Recognizing communities that are friendly to children with special health care needs

November 30, 2009 by JoLynne Lyon

Photo courtesy of Kids on the Move in Utah County, Utah.

Photo courtesy of Kids on the Move in Utah County, Utah.

The Star Communities program is recognizing inclusive communities that are doing a good job serving the families of children and youth with special health care needs. So far, 13 cities and counties have been identified, including Utah County and Yakima, Washington. Both are featured in the CPD’s NewsFlash newsletter for November.

Star Communities are good models of community-based service systems. They facilitate the integration of services and supports by encouraging a variety of programs to work together to meet the many, varied needs of children, youth, and families in the community.

ChampionsInC is sponsoring this recognition program because its mission as a national center of the Maternal and Child Health Bureau is to support communities in organizing services for families of children and youth with special health care needs. As a project at the Center for Persons with Disabilities’ Early Intervention Research Institute at Utah State University, ChampionsInC realizes that there are communities throughout the nation – probably even where you work or live – who are doing an excellent job with family-driven services. But they need you to help find them.

Some guidelines to look for in the community:
•    Families are partners in decision making;
•     Medical homes work in coordination with other services;
•    Children receive early and continuous developmental screening services;
•    Adequate financing ensures that families receive needed services;
•    Services and supports are easily accessed, coordinated, and culturally     competent;
•    Transitions throughout life happen smoothly.

If you know of a community that that is meeting some, or even all, of these guidelines and you would like them to receive the recognition they deserve, contact Cora Price at ChampionsInC: 800-887-1699.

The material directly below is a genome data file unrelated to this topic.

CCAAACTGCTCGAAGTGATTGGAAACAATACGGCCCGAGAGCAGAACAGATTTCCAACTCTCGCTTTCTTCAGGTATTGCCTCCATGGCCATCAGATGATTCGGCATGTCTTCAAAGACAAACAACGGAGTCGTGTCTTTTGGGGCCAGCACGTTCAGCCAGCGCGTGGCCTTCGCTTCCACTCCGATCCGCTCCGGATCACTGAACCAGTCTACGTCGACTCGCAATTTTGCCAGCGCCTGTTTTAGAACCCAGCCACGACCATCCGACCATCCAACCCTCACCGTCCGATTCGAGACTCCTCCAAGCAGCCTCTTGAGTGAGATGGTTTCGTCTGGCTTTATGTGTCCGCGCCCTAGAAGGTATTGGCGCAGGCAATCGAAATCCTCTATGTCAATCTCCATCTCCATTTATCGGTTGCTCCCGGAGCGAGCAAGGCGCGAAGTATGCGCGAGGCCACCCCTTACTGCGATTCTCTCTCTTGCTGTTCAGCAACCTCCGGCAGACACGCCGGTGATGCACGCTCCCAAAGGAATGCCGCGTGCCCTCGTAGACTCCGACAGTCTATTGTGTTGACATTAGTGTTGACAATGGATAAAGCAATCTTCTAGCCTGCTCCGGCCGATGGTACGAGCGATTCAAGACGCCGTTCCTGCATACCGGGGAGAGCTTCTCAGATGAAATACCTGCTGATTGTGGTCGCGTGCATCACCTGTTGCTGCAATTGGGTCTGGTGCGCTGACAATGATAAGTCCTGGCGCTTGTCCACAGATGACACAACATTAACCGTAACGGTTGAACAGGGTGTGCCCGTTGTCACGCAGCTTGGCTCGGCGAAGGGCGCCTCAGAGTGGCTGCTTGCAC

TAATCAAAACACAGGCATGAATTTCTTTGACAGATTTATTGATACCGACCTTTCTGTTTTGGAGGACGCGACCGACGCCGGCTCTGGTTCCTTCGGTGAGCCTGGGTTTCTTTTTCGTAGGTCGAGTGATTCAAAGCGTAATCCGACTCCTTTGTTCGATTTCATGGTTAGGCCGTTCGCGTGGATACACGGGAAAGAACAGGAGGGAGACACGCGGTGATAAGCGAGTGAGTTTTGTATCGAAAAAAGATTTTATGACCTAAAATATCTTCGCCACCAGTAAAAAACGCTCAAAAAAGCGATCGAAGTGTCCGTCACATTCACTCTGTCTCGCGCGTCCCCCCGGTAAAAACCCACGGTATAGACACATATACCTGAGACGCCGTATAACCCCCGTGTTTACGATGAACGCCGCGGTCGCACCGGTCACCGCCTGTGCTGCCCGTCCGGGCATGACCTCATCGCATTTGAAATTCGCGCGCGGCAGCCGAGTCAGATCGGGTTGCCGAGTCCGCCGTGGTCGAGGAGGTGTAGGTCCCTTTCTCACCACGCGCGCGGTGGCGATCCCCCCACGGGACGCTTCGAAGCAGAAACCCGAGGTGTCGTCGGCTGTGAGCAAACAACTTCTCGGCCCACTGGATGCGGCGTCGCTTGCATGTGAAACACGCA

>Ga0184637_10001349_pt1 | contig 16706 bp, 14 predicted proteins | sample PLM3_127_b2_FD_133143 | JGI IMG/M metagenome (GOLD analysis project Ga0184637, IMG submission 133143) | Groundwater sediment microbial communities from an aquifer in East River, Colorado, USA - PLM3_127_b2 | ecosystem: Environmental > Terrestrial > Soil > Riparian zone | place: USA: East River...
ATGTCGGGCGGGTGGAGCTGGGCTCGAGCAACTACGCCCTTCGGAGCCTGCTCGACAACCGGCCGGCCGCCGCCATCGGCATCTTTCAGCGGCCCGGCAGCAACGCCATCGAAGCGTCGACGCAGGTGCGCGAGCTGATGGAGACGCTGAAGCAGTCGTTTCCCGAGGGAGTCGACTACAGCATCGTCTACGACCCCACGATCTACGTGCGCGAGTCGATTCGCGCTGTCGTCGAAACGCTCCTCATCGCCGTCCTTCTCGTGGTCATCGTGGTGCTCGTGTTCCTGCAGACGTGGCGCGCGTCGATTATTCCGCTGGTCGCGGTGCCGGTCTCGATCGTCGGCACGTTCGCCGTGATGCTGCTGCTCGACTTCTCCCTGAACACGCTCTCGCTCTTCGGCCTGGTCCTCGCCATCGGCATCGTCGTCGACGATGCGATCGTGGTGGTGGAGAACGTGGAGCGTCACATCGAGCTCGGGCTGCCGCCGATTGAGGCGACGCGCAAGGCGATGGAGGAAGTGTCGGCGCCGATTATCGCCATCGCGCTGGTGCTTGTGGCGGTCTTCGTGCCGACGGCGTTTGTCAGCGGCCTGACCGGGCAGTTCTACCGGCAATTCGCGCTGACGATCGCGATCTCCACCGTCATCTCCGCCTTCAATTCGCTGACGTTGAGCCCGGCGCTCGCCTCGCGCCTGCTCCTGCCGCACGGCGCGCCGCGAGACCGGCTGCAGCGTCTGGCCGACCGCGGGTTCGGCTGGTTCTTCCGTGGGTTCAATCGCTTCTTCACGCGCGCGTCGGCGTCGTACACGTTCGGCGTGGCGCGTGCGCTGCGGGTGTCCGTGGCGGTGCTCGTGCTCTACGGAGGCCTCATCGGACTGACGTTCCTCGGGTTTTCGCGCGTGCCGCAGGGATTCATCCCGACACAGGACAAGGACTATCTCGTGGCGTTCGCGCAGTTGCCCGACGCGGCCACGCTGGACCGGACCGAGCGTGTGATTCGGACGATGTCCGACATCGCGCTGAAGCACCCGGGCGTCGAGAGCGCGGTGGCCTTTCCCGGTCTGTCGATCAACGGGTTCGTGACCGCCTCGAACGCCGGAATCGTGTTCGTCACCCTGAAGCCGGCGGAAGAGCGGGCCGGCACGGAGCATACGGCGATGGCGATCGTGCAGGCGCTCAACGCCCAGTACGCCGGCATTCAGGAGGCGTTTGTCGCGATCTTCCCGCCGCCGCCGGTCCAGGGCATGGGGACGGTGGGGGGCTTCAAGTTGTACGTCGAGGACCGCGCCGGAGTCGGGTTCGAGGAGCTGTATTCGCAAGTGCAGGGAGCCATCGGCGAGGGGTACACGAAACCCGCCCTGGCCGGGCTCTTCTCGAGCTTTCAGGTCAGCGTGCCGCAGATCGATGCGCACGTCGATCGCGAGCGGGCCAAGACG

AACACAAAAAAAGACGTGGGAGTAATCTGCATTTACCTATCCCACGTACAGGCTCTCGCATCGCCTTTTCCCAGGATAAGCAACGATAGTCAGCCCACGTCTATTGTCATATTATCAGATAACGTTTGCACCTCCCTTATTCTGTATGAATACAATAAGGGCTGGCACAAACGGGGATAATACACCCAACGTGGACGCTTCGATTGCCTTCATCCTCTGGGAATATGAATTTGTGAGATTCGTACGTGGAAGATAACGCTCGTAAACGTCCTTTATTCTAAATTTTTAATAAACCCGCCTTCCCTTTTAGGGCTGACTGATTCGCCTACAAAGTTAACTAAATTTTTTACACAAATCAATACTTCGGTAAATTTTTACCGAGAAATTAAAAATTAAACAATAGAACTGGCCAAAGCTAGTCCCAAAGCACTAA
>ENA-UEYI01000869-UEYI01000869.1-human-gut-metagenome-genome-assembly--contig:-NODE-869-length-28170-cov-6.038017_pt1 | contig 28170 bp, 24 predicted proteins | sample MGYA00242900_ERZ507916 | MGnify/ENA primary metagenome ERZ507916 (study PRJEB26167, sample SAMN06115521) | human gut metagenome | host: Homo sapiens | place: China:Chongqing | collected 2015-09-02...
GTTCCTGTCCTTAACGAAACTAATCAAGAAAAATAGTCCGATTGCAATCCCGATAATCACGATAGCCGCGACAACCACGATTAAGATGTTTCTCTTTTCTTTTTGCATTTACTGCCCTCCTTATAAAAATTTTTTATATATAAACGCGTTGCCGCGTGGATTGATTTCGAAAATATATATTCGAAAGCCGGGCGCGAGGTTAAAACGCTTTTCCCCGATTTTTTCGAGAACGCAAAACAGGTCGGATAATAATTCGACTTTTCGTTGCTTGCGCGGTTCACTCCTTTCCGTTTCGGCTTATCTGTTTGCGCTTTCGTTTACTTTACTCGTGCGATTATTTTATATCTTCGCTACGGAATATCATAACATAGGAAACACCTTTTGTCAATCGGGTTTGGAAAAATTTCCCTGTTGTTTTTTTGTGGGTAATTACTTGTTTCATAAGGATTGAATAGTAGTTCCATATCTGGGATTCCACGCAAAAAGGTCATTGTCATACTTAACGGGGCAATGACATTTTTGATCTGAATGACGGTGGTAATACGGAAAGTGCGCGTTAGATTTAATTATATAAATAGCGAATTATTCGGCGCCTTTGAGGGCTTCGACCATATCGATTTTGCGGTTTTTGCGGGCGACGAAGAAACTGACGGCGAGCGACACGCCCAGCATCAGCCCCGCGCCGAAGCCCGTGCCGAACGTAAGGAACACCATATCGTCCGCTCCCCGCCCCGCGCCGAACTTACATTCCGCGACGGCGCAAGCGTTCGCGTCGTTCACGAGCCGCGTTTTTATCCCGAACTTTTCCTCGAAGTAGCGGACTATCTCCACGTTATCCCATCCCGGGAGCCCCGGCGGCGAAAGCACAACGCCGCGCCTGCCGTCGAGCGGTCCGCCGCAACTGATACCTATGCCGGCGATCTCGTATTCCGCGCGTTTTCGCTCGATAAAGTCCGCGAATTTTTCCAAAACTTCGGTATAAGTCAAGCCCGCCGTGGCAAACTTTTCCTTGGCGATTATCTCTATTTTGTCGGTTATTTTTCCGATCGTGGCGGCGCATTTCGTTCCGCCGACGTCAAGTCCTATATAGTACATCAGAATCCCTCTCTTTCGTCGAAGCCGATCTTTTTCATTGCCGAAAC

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Up to 3 Children Enjoy Holiday Events

November 30, 2009 by cpehrson

Playing at the Fun Park

Playing at the Fun Park

The Up to 3 Early Intervention program at the CPD encourages the children at Up to 3, their siblings and parents to come to a wide variety of community activities during this holiday season.  Participation is free and Up to 3 staff will attend all activities and provide any support that is needed.

Participating in these fun activities will give the children at Up to 3 an opportunity  to join in some of the fun holiday activities that they might otherwise miss.  This will also give the professional staff at Up to 3 an opportunity to see the children they work with in a different setting than they usually do, and they will be able to encourage skill building while they are having a fun time!

Activities include:

For Cache County: Surviving the Holiday Stress at the CPD, Fun Park Soft Play Area, Christmas Nativity in Nibley, Jumpin’ Jungle at High Point Gymnastics, Story Time at Borders Book Store, Winter Wonderland Ice Skating Show at Eccles Ice Center, Time In, Time Out at the CPD, and Bumper Bowling at Logan Lanes.

For Box Elder County:  Candy Cane Hunt at Midland Square in Tremonton, Christmas Story Time at the Tremonton Library, Bumper Bowling at Brigham City Fine Arts Center, Puppet Show at the Brigham City Fine Arts Center, Make and Take Ornaments at the Up to 3 Center in Brigham City.

This is a wonderful way for the Up to 3 service coordinators to meet with the children and families they serve in an inclusive community environment.  To learn more about the dates and times for these activities, parents can contact their Up to 3 service coordinator.

YouTube Now More Accessible

November 24, 2009 by cpehrson

This month the Google/YouTube team announced the preliminary roll-out of an automatic captioning feature in YouTube, an innovation that uses speech recognition technology to turn the spoken word into text captions. This feature will make YouTube more accessible to people who are deaf or have hearing impairments, but will also have a broader impact. YouTube captions can also be automatically translated, making video more accessible across languages.